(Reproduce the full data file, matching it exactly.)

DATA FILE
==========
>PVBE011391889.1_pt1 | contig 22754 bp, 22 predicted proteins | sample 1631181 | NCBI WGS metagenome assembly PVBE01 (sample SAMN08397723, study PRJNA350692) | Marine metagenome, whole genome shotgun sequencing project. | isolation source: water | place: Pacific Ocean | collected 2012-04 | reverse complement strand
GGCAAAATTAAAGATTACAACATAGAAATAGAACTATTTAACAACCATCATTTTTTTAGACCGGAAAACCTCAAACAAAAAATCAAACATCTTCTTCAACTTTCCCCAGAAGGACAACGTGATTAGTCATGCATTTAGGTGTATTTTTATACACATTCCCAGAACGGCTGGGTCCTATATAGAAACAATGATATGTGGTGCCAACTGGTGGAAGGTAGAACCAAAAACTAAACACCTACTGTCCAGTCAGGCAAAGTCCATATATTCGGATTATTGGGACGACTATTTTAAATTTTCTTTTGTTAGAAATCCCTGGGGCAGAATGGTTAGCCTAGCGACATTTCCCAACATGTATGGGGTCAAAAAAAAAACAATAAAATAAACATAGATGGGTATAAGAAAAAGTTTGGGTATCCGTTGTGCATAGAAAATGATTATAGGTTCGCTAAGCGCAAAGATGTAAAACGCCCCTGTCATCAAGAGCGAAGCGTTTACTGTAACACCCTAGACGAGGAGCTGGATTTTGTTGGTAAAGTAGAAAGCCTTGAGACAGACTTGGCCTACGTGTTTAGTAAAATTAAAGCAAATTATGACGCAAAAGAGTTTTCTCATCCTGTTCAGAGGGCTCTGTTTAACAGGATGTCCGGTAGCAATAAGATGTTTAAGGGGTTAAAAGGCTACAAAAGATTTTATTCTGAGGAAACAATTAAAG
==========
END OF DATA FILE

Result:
>PVBE011391889.1_pt1 | contig 22754 bp, 22 predicted proteins | sample 1631181 | NCBI WGS metagenome assembly PVBE01 (sample SAMN08397723, study PRJNA350692) | Marine metagenome, whole genome shotgun sequencing project. | isolation source: water | place: Pacific Ocean | collected 2012-04 | reverse complement strand
GGCAAAATTAAAGATTACAACATAGAAATAGAACTATTTAACAACCATCATTTTTTTAGACCGGAAAACCTCAAACAAAAAATCAAACATCTTCTTCAACTTTCCCCAGAAGGACAACGTGATTAGTCATGCATTTAGGTGTATTTTTATACACATTCCCAGAACGGCTGGGTCCTATATAGAAACAATGATATGTGGTGCCAACTGGTGGAAGGTAGAACCAAAAACTAAACACCTACTGTCCAGTCAGGCAAAGTCCATATATTCGGATTATTGGGACGACTATTTTAAATTTTCTTTTGTTAGAAATCCCTGGGGCAGAATGGTTAGCCTAGCGACATTTCCCAACATGTATGGGGTCAAAAAAAAAACAATAAAATAAACATAGATGGGTATAAGAAAAAGTTTGGGTATCCGTTGTGCATAGAAAATGATTATAGGTTCGCTAAGCGCAAAGATGTAAAACGCCCCTGTCATCAAGAGCGAAGCGTTTACTGTAACACCCTAGACGAGGAGCTGGATTTTGTTGGTAAAGTAGAAAGCCTTGAGACAGACTTGGCCTACGTGTTTAGTAAAATTAAAGCAAATTATGACGCAAAAGAGTTTTCTCATCCTGTTCAGAGGGCTCTGTTTAACAGGATGTCCGGTAGCAATAAGATGTTTAAGGGGTTAAAAGGCTACAAAAGATTTTATTCTGAGGAAACAATTAAAG